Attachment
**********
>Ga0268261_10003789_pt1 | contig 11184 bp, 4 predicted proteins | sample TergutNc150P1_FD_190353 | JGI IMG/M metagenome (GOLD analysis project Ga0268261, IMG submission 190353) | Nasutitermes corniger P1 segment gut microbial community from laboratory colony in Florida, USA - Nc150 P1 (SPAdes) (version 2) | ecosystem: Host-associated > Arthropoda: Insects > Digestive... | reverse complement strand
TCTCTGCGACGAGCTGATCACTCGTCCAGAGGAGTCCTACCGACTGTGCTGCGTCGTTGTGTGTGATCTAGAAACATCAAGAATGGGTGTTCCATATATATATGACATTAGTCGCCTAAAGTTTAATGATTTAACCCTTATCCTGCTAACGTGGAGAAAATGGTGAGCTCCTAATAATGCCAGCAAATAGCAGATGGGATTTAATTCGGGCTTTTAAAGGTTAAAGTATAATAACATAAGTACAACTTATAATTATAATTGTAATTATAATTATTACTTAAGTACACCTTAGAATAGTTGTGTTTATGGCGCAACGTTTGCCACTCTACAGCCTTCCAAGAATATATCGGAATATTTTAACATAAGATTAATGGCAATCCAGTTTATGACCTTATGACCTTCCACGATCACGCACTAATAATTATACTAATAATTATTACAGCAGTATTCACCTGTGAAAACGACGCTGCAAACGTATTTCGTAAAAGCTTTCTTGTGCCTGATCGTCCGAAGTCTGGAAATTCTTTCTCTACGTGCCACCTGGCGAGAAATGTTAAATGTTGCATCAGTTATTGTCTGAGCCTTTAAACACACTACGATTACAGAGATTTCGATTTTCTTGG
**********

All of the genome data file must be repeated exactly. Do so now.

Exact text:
>Ga0268261_10003789_pt1 | contig 11184 bp, 4 predicted proteins | sample TergutNc150P1_FD_190353 | JGI IMG/M metagenome (GOLD analysis project Ga0268261, IMG submission 190353) | Nasutitermes corniger P1 segment gut microbial community from laboratory colony in Florida, USA - Nc150 P1 (SPAdes) (version 2) | ecosystem: Host-associated > Arthropoda: Insects > Digestive... | reverse complement strand
TCTCTGCGACGAGCTGATCACTCGTCCAGAGGAGTCCTACCGACTGTGCTGCGTCGTTGTGTGTGATCTAGAAACATCAAGAATGGGTGTTCCATATATATATGACATTAGTCGCCTAAAGTTTAATGATTTAACCCTTATCCTGCTAACGTGGAGAAAATGGTGAGCTCCTAATAATGCCAGCAAATAGCAGATGGGATTTAATTCGGGCTTTTAAAGGTTAAAGTATAATAACATAAGTACAACTTATAATTATAATTGTAATTATAATTATTACTTAAGTACACCTTAGAATAGTTGTGTTTATGGCGCAACGTTTGCCACTCTACAGCCTTCCAAGAATATATCGGAATATTTTAACATAAGATTAATGGCAATCCAGTTTATGACCTTATGACCTTCCACGATCACGCACTAATAATTATACTAATAATTATTACAGCAGTATTCACCTGTGAAAACGACGCTGCAAACGTATTTCGTAAAAGCTTTCTTGTGCCTGATCGTCCGAAGTCTGGAAATTCTTTCTCTACGTGCCACCTGGCGAGAAATGTTAAATGTTGCATCAGTTATTGTCTGAGCCTTTAAACACACTACGATTACAGAGATTTCGATTTTCTTGG